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Monaco diary: Jonathan Guthrie reports from the Entrepreneur of the Year World Summit

You have to be American, as is web business pioneer Terry Jones, to quote Ronald Reagan without ironic intent. According to Mr Jones, the former president, who was loved at home but ridiculed abroad, once said: “When we come to the edges of the known world, we are standing on the shores of the infinite.”

Mr Jones, founder of Travelocity, an internet travel agency briefly capitalised at $655m in 2000, was outlining the challenges of the web at the Entrepreneur of the Year World Summit, an annual conference and awards event in Monaco organised by Ernst & Young.

But there are cultural barriers here. When I come to the edges of the known world I am plain lost, which is where I suspect Ronnie would have been too. I need a map, not a sense of numinous wonder. As FT.com’s web diarist in Monaco, I am hampered by my inability to do anything more complex with a laptop than type. I have to dictate my story by phone, as if Wi-Fi had not been invented. Never send a man to do a boy’s job, that’s my advice.

The message of Mr Jones, a jolly, professorish type, was that the internet has given businesses huge capacity to collect information and exploit it for direct marketing. For example, Travelocity has built up a database of 40m “members” that it can segment into ever-slimmer income and lifestyle groups. “That allows the company to personalise its website and devise email marketing campaigns,” said Mr Jones, who left Travelocity after it was taken private and now chairs Kayak, a travel price comparison start-up. US laws allow marketers to meld their own data with information from public sources for these purposes, he added.

Mr Jones illustrated his point by describing how Travelocity had used its data to target a customer called Rob. “We put the lure in front of the fish and he immediately bought two [air] tickets for $611,” reported Mr Jones, though Rob might be surprised to find himself likened to a trout. The implication is that such direct marketing will increasingly supplant TV, newspaper and internet advertising.

There are cultural barriers here, too. In Europe, the attitude to full-on sales pitches is far more hostile than in the positive, outgoing US. Inhabitants of countries that have recently escaped totalitarianism, or still suffer from it, may find the idea of big organisations stockpiling personal data particularly unwelcome. Even in an established western democracy, pinpoint marketing could backfire. Who, for example, would want a targeted offer of penis enlargement zapped to their mobile?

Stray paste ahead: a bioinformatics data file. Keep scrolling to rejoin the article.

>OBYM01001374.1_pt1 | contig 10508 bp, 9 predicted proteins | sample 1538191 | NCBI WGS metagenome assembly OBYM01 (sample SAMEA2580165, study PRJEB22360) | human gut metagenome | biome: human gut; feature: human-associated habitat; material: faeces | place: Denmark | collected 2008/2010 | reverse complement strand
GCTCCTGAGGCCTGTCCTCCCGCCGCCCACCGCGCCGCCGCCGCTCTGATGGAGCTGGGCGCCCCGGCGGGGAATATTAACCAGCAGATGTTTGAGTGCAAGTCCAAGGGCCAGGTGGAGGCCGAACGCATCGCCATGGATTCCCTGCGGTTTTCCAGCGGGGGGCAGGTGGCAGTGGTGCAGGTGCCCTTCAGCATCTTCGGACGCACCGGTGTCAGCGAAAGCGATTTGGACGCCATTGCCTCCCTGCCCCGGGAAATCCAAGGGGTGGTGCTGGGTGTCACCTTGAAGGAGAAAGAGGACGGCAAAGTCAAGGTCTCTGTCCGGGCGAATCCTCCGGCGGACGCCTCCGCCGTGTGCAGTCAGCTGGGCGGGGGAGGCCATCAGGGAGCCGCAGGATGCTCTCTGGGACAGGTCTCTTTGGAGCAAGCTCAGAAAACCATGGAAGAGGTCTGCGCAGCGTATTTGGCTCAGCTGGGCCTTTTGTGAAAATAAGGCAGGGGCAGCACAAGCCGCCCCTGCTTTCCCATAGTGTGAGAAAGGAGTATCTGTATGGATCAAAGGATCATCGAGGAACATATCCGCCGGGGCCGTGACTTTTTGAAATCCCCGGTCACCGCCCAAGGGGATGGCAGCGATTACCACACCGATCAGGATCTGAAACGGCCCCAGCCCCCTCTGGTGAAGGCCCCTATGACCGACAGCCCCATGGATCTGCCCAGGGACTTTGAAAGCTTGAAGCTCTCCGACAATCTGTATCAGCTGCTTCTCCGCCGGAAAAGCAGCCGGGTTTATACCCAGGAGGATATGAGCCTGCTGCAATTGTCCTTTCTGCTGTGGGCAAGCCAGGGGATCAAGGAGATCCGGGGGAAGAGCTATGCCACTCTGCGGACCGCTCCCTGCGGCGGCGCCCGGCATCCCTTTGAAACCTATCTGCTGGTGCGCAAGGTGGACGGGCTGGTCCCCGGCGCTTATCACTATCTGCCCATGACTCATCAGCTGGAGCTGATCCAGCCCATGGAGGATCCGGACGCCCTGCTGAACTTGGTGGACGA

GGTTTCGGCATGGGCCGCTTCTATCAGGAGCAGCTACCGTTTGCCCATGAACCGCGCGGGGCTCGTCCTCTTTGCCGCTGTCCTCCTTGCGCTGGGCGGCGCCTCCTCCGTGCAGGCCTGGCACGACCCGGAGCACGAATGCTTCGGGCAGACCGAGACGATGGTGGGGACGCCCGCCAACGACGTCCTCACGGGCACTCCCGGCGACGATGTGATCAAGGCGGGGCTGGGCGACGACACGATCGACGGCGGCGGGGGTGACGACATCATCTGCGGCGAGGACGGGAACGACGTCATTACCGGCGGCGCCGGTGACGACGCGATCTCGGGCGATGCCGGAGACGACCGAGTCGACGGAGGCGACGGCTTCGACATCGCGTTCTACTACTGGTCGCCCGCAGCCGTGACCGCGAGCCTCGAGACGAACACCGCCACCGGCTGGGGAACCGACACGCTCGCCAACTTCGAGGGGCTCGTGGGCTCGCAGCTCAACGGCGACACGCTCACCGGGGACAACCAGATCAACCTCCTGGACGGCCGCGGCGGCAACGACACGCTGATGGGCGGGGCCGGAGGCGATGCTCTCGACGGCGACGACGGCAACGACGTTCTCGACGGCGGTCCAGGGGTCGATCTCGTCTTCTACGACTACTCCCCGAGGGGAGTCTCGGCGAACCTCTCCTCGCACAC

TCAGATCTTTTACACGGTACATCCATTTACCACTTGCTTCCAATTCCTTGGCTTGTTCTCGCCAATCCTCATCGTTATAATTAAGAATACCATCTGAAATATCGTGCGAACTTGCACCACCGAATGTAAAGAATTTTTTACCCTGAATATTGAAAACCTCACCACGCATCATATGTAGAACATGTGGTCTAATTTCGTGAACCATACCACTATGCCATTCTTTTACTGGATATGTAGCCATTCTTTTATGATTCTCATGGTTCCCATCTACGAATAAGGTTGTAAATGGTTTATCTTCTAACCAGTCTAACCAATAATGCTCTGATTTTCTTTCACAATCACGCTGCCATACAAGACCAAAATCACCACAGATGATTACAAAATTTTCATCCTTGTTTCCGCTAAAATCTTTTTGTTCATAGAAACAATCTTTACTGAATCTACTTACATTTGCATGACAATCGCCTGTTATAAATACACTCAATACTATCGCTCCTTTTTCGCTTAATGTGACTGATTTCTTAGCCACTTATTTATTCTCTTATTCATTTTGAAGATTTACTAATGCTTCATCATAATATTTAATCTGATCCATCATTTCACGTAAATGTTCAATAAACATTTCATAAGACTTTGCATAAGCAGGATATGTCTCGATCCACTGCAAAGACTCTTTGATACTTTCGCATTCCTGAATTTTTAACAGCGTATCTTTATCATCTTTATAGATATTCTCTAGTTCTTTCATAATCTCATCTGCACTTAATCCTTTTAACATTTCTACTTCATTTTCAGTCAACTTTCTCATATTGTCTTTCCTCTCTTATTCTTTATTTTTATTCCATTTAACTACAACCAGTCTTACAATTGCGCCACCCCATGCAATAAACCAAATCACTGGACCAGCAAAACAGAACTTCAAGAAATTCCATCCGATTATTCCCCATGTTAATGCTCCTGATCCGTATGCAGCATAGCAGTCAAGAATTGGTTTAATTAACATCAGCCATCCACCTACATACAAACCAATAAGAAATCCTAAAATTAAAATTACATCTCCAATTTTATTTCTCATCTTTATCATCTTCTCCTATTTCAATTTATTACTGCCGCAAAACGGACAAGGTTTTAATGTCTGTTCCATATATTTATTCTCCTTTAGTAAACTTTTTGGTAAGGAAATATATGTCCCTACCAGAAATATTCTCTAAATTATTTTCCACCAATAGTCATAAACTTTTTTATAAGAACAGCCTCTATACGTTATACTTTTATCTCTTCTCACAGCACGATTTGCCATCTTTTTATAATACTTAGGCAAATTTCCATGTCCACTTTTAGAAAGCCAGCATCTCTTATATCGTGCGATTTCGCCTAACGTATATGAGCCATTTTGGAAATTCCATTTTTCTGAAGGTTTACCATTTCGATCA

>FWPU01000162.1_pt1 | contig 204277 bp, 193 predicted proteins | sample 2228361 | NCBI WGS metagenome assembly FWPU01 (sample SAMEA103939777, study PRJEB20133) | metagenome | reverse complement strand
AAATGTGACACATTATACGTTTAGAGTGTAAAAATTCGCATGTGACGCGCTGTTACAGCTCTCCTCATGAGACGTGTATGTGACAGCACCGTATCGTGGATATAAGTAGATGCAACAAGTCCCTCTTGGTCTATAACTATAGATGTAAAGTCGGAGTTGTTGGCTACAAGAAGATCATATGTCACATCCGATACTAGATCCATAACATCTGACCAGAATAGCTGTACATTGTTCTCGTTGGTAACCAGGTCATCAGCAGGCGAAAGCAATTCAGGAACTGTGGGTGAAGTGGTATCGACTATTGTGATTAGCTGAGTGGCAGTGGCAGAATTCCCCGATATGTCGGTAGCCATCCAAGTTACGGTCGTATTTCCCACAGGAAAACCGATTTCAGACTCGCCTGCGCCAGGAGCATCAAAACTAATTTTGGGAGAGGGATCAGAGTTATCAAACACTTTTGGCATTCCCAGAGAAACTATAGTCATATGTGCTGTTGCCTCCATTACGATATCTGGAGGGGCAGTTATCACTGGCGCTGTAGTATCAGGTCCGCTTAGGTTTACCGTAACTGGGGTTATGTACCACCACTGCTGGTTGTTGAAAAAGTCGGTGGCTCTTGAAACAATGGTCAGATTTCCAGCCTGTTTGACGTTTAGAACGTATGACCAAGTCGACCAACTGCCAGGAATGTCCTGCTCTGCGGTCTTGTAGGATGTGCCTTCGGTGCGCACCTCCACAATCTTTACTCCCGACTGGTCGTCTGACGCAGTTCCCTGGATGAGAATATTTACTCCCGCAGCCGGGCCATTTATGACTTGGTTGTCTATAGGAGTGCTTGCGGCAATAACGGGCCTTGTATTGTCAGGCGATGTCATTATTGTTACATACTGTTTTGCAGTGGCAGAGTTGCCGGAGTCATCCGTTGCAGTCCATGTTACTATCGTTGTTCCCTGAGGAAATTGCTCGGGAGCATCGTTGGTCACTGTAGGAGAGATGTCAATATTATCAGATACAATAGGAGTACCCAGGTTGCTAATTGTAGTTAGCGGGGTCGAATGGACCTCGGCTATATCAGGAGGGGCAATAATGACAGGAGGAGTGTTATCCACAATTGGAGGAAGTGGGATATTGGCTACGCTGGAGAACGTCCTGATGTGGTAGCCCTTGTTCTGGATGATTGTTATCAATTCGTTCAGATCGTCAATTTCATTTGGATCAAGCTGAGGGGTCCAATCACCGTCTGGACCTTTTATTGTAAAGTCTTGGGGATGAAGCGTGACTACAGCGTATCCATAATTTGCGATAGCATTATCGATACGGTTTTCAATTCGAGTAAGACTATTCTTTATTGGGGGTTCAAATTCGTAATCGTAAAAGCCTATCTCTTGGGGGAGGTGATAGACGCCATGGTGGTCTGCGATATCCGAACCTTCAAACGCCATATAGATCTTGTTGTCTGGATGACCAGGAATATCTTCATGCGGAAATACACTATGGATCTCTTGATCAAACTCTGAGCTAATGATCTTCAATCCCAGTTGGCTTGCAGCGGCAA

Earlier in the morning, Marek Belka, former prime minister of Poland, made a targeted pitch of his own to the assembled magnates – for investment in central and eastern Europe. State institutions were stable, levels of education were high and infrastructure was improving, he said.

Mr Belka said he was “fundamentally optimistic” on growth over the next decade, though “the labour cost differential [with western Europe] will start to dissipate soon and at an accelerating rate.”

He was needled by the appearance of Estonia – which has flat-rate income tax and no corporation tax – towards the top of world competitiveness rankings. Mr Belka described this coup as “crap”, suggesting it reflected flawed methodology. But comparisons are always invidious. The presence of Kumar Birla, head of Indian conglomerate Aditya Birla (turnover: $8bn), has inspired awe among several of the mere multi-millionaires present in Monaco this week.

Radim Jancura, creator of the biggest air travel agency in the Czech Republic, who I ran into at a drinks bash on Thursday night, complains that entrepreneurs in accession states are hampered in efforts to create empires of similar scale by uneven tax policies that favour foreign investors. But Mr Belka dismissed such arguments with characteristic asperity on Friday morning. He concluded: “Neither I nor other economists can tell you where the business opportunities are [in eastern Europe]. If you need to ask, you are not entrepreneurs.”

I would personally be amazed if wealthy foreigners, lacking the necessary hunger and local knowledge, clean up in the accession states. The real candidates are locals, such as Mr Jancura, 34, whose Student Agency started with capital of €170 ten years ago and now turns over €61m.

My hunch is that a healthy proportion of the next wave of UK entrepreneurs will also be eastern Europeans. You should look for them in the poor inner city neighbourhoods that have functioned for centuries as clearing houses for successive waves of economic migrants. Among the Polish plumbers and Czech minicab drivers will be the Jack Cohens and Gulam Noons of the future.

Copyright The Financial Times Limited 2019. All rights reserved.

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